Gardeners guilty of rogue trading

York Crown Court
York Crown Court

TWO rogue tree surgeons who harassed a Scarborough resident into paying for unauthorised gardening work have been ordered to pay compensation to their victim.

Stenie Wilson and Frank Foy Lowther, both of Long Street in Thirsk, pleaded guilty at York Crown Court to two offences of engaging in aggressive trading practices.

The court heard that Lowther and Wilson knocked on the door of a male resident in the Whin Bank area in November last year, and offered to provide a written quote for gardening work.

The man, who had just finished a night shift, agreed to the offer before closing the door to return to sleep.

He then heard a noise like a chainsaw several minutes later, and when he got up to investigate, he found two men in his rear garden chopping down trees.

The resident had not authorised the work and was further perturbed when the men then asked for payment.

Lowther became insistent that payment was made and that the victim should go to the bank to obtain £1,800 to pay them.

The two men then accompanied him to the bank, where he withdrew £750. They then told him they would return for the rest of the money.

The victim was so upset and frightened by what had happened that he reported the matter to the police, who then informed trading standards.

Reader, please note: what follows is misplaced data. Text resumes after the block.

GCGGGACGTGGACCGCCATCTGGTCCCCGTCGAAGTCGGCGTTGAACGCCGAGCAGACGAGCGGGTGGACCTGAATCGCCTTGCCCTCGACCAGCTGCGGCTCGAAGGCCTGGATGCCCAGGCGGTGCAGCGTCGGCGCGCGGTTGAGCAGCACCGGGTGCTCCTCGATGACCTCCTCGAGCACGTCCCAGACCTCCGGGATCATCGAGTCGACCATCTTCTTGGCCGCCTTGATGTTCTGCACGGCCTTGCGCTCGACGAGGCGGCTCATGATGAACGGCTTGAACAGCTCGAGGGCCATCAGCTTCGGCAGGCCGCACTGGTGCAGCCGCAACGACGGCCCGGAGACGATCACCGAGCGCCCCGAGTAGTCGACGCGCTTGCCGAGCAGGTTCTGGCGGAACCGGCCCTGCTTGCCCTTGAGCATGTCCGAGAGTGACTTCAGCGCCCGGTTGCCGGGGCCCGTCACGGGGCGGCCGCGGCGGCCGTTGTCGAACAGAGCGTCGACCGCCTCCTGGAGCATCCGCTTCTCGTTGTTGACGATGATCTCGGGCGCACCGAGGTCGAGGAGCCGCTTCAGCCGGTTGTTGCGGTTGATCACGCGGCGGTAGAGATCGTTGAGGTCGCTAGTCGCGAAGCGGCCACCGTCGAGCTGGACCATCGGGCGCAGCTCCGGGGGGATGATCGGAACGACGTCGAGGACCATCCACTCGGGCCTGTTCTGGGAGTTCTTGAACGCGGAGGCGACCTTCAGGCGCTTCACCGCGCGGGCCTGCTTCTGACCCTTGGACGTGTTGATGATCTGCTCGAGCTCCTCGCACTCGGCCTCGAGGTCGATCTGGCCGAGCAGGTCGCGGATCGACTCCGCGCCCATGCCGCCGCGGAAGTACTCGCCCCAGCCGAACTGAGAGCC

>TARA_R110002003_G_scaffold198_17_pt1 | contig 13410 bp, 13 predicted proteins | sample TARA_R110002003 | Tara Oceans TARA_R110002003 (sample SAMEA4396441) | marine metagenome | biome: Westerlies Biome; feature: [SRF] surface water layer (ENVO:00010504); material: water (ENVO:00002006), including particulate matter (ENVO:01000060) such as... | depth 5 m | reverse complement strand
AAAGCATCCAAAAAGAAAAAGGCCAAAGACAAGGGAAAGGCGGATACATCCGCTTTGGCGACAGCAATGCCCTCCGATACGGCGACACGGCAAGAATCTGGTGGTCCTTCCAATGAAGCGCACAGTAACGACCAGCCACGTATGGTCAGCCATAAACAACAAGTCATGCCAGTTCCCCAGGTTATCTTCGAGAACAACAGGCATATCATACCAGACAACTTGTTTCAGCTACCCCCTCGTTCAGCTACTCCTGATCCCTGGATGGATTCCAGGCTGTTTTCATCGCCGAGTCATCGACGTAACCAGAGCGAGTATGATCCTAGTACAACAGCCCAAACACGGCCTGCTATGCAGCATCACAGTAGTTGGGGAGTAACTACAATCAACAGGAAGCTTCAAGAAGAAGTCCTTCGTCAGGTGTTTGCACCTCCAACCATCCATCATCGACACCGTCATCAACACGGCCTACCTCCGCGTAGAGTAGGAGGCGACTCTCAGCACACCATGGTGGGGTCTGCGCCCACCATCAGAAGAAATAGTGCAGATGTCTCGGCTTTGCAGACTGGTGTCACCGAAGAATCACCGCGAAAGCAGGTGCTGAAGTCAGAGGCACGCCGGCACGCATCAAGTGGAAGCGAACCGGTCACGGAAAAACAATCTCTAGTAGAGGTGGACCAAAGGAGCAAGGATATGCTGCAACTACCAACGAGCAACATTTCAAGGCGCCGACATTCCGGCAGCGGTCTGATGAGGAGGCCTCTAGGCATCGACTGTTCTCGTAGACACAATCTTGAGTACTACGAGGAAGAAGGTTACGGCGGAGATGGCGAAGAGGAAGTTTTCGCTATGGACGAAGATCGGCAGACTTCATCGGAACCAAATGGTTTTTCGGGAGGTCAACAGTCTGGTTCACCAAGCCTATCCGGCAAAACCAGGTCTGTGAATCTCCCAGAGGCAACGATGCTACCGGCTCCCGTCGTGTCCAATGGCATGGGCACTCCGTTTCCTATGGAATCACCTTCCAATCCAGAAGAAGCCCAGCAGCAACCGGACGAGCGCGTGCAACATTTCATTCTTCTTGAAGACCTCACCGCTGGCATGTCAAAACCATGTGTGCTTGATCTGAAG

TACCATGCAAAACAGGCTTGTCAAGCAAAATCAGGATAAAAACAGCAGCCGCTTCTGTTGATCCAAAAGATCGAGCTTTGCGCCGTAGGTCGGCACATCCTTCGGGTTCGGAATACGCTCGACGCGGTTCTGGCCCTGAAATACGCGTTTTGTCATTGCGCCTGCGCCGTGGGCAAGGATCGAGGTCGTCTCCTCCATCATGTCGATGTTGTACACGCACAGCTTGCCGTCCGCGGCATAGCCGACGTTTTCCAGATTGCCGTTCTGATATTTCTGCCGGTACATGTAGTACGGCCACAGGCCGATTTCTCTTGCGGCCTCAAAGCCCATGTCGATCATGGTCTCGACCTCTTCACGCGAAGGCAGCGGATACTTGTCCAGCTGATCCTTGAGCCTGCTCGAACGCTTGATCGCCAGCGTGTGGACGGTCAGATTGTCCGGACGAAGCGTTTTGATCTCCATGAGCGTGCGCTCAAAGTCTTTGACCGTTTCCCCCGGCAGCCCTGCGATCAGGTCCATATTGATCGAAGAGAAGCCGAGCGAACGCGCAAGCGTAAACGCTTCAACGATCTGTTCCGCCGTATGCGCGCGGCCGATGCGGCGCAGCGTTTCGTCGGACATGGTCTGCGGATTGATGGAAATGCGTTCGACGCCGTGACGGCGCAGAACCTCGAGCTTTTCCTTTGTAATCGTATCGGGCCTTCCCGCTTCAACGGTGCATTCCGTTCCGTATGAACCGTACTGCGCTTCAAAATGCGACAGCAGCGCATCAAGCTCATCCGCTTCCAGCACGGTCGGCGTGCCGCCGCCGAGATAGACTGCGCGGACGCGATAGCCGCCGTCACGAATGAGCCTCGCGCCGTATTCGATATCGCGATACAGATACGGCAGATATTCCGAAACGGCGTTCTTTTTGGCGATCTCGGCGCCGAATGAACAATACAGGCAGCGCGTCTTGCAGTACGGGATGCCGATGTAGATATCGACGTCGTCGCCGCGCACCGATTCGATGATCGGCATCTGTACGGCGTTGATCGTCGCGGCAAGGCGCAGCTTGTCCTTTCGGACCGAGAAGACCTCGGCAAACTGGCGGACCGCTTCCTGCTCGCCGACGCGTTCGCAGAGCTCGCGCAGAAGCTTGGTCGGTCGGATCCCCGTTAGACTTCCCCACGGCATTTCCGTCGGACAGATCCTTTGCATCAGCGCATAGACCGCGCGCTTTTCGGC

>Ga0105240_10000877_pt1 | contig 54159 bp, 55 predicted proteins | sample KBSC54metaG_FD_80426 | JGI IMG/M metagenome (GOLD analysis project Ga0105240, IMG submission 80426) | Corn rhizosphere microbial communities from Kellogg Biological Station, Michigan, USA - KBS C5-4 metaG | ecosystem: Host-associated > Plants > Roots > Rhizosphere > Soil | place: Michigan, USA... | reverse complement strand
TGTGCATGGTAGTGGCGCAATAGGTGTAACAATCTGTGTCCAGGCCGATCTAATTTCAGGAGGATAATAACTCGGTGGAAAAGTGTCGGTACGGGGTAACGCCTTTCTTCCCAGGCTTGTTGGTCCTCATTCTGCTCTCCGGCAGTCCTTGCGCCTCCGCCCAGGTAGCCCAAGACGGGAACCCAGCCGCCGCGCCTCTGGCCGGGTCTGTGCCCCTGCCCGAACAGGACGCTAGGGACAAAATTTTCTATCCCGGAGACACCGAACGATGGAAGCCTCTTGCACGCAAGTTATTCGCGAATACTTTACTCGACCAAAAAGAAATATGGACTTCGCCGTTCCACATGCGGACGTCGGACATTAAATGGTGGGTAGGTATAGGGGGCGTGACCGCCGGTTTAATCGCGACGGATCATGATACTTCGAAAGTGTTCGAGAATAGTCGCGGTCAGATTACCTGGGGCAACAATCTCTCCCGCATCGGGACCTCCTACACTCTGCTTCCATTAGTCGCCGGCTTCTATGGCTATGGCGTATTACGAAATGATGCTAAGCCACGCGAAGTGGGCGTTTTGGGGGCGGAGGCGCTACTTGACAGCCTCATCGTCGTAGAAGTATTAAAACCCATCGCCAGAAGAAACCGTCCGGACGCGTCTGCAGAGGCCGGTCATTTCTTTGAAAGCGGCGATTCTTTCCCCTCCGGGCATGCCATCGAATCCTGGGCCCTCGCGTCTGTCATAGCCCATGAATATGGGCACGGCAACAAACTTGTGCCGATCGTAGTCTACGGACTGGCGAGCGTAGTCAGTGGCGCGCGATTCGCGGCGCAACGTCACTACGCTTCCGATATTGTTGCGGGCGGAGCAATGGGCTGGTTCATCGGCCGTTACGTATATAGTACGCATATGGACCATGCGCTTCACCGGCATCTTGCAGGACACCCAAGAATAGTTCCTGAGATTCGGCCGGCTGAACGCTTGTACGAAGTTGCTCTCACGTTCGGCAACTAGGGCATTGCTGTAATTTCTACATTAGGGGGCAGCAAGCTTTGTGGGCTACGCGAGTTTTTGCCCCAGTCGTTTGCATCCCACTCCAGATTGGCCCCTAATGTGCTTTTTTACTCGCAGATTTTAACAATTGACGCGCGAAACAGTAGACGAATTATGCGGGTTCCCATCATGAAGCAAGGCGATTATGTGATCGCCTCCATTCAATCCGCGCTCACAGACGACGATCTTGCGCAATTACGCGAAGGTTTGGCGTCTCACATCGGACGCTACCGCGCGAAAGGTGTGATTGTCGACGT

Three days later, the traders returned to the property.

The victim did not answer the door, but waited for the men to leave before he went to report the matter again to the police.

Having visited the police station, the victim returned to his car in Scarborough town centre.

He was then approached by the traders again who wanted him to go to the bank to get further payment for them.

He went to the bank, with the traders following him, and reported the men to the police for a third time.

The court heard that both defendants had expressed their remorse.

Passing sentence, Judge Colin Burn said that, although the victim had clearly been frightened and the defendants’ approach threatening, he was satisfied that the pair had not set out that day to blackmail or demand money with menaces.

He added that if they had they been charged with such actions they would have faced considerable prison sentences.

Both men were sentenced to 12-month community orders with a requirement to each complete 180 hours’ unpaid work.

They were also ordered each to pay compensation of £375 to the victim and £600 towards the cost to North Yorkshire Trading Standards of prosecuting the case – estimated to total £2,594.35.